In addition to operating safe overnight parking spaces, the Safe Parking program connects the chronically homeless to shelters and services “that will get them off the streets and into safer environments,” says Staples.
“Other agencies all over California have asked us about what we do and how, hoping to replicate it,” she continues. “And we do intensive case management to help them transition into permanent housing wherever possible.”
Showers of Blessing
Every Thursday afternoon before 3:30, a trailer truck — carrying two fully-equipped portable shower stalls — pulls into the parking lot of Our Lady of Sorrows Church, just a block off of trendy State Street.
Waiting are a host of volunteers, armed with towels, soap, shaving materials, deodorant and clean clothes. Waiting, too, are men and women who may or may not have showered during the past week, or longer.
The trailer is hooked up to a water supply station, and soon the waiting homeless — once they check in — are ushered into the shower stalls by volunteers who have cleaned and disinfected the stalls before and after each shower. When they are done, each shower-taker places his old clothes into a provided bag and receives clean clothes — in some cases, their own clothes that were washed after their shower a week earlier.
At about 6:30 p.m., the homeless assemble in neighboring Alameda Park where many of them spend the night, and where they are fed a hot meal through the Central Coast Collaborative on Homelessness, an effort again involving parish and SVDP volunteers.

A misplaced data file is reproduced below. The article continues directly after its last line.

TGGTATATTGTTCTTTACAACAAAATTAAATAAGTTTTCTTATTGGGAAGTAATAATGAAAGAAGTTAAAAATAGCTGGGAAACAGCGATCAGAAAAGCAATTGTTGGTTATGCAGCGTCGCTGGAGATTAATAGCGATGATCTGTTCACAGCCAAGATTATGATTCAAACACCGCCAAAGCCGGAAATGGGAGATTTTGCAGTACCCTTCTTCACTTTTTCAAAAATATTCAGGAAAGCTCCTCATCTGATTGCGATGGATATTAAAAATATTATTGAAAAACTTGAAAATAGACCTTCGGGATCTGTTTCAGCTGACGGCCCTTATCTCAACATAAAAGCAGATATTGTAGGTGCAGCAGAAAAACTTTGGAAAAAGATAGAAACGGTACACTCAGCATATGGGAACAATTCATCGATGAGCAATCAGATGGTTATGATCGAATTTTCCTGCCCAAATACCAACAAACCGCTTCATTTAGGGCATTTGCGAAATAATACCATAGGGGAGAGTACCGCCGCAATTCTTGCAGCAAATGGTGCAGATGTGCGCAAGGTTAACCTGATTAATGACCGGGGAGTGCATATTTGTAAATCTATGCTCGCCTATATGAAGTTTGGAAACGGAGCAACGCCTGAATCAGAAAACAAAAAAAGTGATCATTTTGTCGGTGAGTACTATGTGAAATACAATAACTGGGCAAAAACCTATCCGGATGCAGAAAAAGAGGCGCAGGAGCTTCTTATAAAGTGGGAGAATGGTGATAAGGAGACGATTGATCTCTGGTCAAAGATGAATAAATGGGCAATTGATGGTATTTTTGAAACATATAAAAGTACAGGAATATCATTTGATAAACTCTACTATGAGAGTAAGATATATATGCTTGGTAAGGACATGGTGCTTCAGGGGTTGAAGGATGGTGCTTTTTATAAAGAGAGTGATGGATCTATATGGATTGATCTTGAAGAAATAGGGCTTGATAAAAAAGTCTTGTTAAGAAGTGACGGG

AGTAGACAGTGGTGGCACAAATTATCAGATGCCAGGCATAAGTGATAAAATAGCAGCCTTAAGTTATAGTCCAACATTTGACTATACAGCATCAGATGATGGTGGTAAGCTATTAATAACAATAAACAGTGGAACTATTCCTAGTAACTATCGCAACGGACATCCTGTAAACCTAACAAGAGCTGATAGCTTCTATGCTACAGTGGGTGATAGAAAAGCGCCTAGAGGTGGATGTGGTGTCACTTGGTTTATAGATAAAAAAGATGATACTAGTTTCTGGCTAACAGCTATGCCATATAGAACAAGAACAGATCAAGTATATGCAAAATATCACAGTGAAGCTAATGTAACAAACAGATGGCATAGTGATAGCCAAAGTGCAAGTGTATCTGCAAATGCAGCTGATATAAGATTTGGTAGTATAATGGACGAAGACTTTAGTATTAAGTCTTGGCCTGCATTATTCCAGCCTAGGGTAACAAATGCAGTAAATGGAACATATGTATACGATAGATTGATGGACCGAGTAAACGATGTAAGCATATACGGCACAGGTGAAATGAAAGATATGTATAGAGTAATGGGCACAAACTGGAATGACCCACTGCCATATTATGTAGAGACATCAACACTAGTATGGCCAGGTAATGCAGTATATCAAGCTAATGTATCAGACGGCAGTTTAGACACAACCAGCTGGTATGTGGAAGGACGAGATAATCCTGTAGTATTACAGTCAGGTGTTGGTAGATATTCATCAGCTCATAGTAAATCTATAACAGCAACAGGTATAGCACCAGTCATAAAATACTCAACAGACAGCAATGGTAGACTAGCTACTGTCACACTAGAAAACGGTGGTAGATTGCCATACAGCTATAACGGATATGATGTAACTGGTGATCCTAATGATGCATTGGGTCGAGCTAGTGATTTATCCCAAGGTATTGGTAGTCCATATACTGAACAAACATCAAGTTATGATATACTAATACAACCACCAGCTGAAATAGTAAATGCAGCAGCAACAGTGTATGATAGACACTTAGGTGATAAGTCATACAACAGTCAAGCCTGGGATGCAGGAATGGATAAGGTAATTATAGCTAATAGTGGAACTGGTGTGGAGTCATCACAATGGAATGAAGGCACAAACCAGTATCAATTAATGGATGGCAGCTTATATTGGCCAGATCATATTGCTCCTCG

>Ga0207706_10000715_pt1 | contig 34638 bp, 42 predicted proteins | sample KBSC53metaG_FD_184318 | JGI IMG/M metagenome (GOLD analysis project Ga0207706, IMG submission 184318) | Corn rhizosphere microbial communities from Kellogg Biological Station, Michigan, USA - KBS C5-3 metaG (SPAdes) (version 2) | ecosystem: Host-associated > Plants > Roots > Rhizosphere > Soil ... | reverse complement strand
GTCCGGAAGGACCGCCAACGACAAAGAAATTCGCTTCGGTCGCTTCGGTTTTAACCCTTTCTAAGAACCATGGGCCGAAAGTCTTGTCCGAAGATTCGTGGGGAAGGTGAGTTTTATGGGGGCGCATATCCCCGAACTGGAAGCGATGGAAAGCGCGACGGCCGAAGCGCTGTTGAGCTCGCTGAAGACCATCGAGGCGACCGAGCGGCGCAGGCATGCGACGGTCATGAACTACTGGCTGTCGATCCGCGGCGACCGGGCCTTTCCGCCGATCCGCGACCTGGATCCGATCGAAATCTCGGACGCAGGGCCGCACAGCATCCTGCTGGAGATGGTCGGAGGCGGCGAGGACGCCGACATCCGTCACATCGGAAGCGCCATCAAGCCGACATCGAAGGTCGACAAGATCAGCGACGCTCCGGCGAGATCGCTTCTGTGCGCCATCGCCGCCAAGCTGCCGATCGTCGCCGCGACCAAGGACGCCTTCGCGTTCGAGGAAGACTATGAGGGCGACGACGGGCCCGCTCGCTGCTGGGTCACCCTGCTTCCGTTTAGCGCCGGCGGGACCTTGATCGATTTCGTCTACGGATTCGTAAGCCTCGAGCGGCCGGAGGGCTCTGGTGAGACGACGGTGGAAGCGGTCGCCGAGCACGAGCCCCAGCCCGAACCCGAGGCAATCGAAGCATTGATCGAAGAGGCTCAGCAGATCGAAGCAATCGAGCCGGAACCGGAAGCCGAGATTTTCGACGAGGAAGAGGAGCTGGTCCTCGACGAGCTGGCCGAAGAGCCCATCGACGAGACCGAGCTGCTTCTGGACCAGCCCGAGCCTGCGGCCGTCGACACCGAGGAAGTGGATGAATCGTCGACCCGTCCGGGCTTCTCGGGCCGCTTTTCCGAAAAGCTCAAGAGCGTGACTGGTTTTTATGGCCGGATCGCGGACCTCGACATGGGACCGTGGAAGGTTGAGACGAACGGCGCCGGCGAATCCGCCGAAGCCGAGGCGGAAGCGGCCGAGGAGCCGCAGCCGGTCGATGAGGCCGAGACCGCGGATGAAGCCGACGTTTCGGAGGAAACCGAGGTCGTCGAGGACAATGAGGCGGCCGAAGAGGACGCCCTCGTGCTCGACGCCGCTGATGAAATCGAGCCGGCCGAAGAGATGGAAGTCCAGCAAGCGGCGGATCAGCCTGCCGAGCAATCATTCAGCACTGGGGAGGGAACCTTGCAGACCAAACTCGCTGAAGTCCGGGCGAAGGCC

The same process occurs weekly at St. Mark’s University Parish in Isla Vista, one of five participating churches in Showers of Blessing, launched two years ago with proceeds of the sale of the University Religious Center, and coordinated by HEAL (Health, Empowerment And Love), part of a regional interfaith initiative.
Ronald Cox, pastor of Christ Lutheran Church in Goleta, and Doug Miller, now-retired pastor of First Baptist Church of Santa Barbara, were the principal developers of the program that, since its inception, has provided 3,000 showers to homeless men and women. Other host churches include St. Michael’s Episcopal and St. Athanasius Orthodox.
“We’d been searching three years for idea to help the Central Coast homeless, who number in the thousands,” says Miller. “And we saw a shower program operating in L.A. County that we thought could work here. We got the donation of truck to transport the shower trailer, and we were able to get several churches to host it.”